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Minnesota Personality Test

Sometimes, employers will ask you to take tests that attempt to measure your mental health. One of these tests is called the Minnesota Personality test. It is intended to measure your potential to develop a mental illness and this keeps employers in the know about your personality. Knowing the scale and its method will help you take better scores and get that career you have been dreaming of.

Also called the MMP, the Minnesota Personality test is technically called the Minnesota Multiphasic Personality Inventory. It was developed in as early as 1942 and it is widely used to measure mental health. In 1989, it was revised and is now called MMPI-2. The test is used only for adults 18 years old and above. Usually, the test takes about two hours to complete with around 567 questions or items that are all in a true-or-false format. It was originally developed by two individuals namely Starke Hathaway and J.C McKilney. Both worked in the University of Minnesota.

The Scales of the Test

The Minnesota Personality test has 10 basic scales. Used to diagnose mental illness, the 10 scales are used to identify the level of a person’s mental health or condition. Below is the list of the scales and their respective interpretation.

Scale 1: Hypochondriasis

This is a scale that assesses a neurotic pattern or concern over a bodily function. There are 32 items on this scale or part of the test that measures a person’s physical well being. As the term implies, this measures a person’s tendency to be a hypochondriac. A hypochondriac is a person who has an abnormal concern over his health.

Scale 2: Depression

This scale is used to measure a person’s emotional state. This is the part of the test that can determine whether the person has poor morale or does not believe in the future. If a person scores high on this section, it is likely that he is depressed.

Scale 3: Hysteria

This next scale is used to measure a person’s ability to be under control or in control in stressful situations. It is generally found that women score high on this part of the test and this means they are likely to be hysteric than men.

Scale 4: Psychopathic Deviate

The Minnesota Personality test also identifies psychopathic tendencies that include social deviation, lack of morality, and failure to accept authority. Disobedience is measured through the test results and it is said that people who score high in this are more rebellious than the others. People who score high on this scale have personality disorders but not necessarily psychopaths.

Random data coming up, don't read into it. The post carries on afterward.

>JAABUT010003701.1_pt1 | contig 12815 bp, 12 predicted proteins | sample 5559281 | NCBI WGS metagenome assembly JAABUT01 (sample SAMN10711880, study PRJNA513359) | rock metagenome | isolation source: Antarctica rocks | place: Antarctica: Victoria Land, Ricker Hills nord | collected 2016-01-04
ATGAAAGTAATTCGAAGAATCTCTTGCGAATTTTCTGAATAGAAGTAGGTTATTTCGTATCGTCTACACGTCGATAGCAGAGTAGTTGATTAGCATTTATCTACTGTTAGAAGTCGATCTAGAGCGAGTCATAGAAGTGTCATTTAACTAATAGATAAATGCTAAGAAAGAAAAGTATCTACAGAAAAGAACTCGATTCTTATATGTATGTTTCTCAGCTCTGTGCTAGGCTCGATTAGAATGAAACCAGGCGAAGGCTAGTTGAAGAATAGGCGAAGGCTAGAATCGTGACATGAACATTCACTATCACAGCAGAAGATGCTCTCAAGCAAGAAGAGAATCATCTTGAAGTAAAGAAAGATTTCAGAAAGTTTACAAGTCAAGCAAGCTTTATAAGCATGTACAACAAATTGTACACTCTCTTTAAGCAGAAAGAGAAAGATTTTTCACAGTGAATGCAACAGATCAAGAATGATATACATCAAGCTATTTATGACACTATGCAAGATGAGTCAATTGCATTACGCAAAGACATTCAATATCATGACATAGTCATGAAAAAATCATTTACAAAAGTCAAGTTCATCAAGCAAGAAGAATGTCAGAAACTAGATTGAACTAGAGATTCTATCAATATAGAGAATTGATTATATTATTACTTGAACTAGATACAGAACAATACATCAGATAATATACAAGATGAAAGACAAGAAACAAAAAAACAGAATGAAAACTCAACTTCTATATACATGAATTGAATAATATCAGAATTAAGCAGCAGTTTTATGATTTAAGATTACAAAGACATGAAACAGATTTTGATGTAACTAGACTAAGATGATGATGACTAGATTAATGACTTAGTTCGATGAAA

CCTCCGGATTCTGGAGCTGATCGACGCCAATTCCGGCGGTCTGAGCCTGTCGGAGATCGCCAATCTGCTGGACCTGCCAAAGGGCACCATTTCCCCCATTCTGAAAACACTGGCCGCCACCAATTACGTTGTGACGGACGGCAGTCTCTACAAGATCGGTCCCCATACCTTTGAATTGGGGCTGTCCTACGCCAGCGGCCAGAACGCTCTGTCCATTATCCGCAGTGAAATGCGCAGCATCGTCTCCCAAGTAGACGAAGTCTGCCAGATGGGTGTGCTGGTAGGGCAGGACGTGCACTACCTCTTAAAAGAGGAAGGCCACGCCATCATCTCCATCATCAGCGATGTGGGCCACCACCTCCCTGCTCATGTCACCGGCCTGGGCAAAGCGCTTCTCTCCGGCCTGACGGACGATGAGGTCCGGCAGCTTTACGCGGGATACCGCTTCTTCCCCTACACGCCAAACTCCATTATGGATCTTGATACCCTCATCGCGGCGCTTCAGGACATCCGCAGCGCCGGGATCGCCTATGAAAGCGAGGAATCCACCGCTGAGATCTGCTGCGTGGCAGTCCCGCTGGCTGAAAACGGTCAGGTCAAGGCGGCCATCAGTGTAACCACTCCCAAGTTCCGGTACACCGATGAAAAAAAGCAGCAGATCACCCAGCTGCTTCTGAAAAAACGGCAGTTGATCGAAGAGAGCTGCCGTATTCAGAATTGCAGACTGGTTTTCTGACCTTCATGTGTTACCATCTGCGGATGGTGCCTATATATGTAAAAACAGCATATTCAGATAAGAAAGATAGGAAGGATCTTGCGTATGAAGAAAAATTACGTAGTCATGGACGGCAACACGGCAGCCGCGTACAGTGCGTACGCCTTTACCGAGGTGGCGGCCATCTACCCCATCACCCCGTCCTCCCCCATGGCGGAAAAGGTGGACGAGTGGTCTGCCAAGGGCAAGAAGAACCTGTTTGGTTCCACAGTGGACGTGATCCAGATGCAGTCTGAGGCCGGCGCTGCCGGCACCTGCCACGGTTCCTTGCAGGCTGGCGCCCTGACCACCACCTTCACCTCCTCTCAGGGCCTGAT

Scale 5: Masculinity and Femininity

The test was also designed to check for homosexual deviation. However, it has been contested that this part of the test is ineffective.

Scale 6: Paranoia

The Minnesota Personality test is also used to measure the tendency to become paranoid, which is also a form of mental disorder. This part of the scale measures a person’s suspiciousness, grand delusions of grandeur, and excessive sensitivity. This also identifies rigid attitudes and feelings of persecution or being singled out.

Scale 7: Psychasthenia

This is no longer recognized today but it used t be measured before, this refers to symptoms close to OCD or obsessive-compulsive disorder.

Scale 8: Schizophrenia

As the term implies, this scale measures behaviours that relate to the mental illness called schizophrenia. This includes thoughts of bizarre nature, alienation, poor relationships, impulsive behaviour, and disturbing sense of self-reality.

Scale 9: Hypomania

This is a part of the test or scale that measures elevated mood, irritability, ideas of going away, accelerated speech, and depression.

Scale 10: Social Introversion

The last scale is something that measures a person’s tendency to be anti-social. This also measures a person’s tendency to avoid responsibilities.

Interpretation and Your Career

After taking the Minnesota Personality test, you will be assessed by a psychologist. The results will not compare you to the average like IQ but it will be compared to a higher percentile rank. The main focus of the result is the scale in which you scored high. This means that you will undergo further assessment and evaluation.

Employers who use this test essentially get an idea of your level of personality balance and your tendency to develop mental illnesses. This is especially used in highly stressful careers such as the army. Once you are seated and taking the Minnesota Personality test, all you have to do is to answer the questions as honestly as you can and take your time because this test is also designed to find out if you are telling the truth or not.

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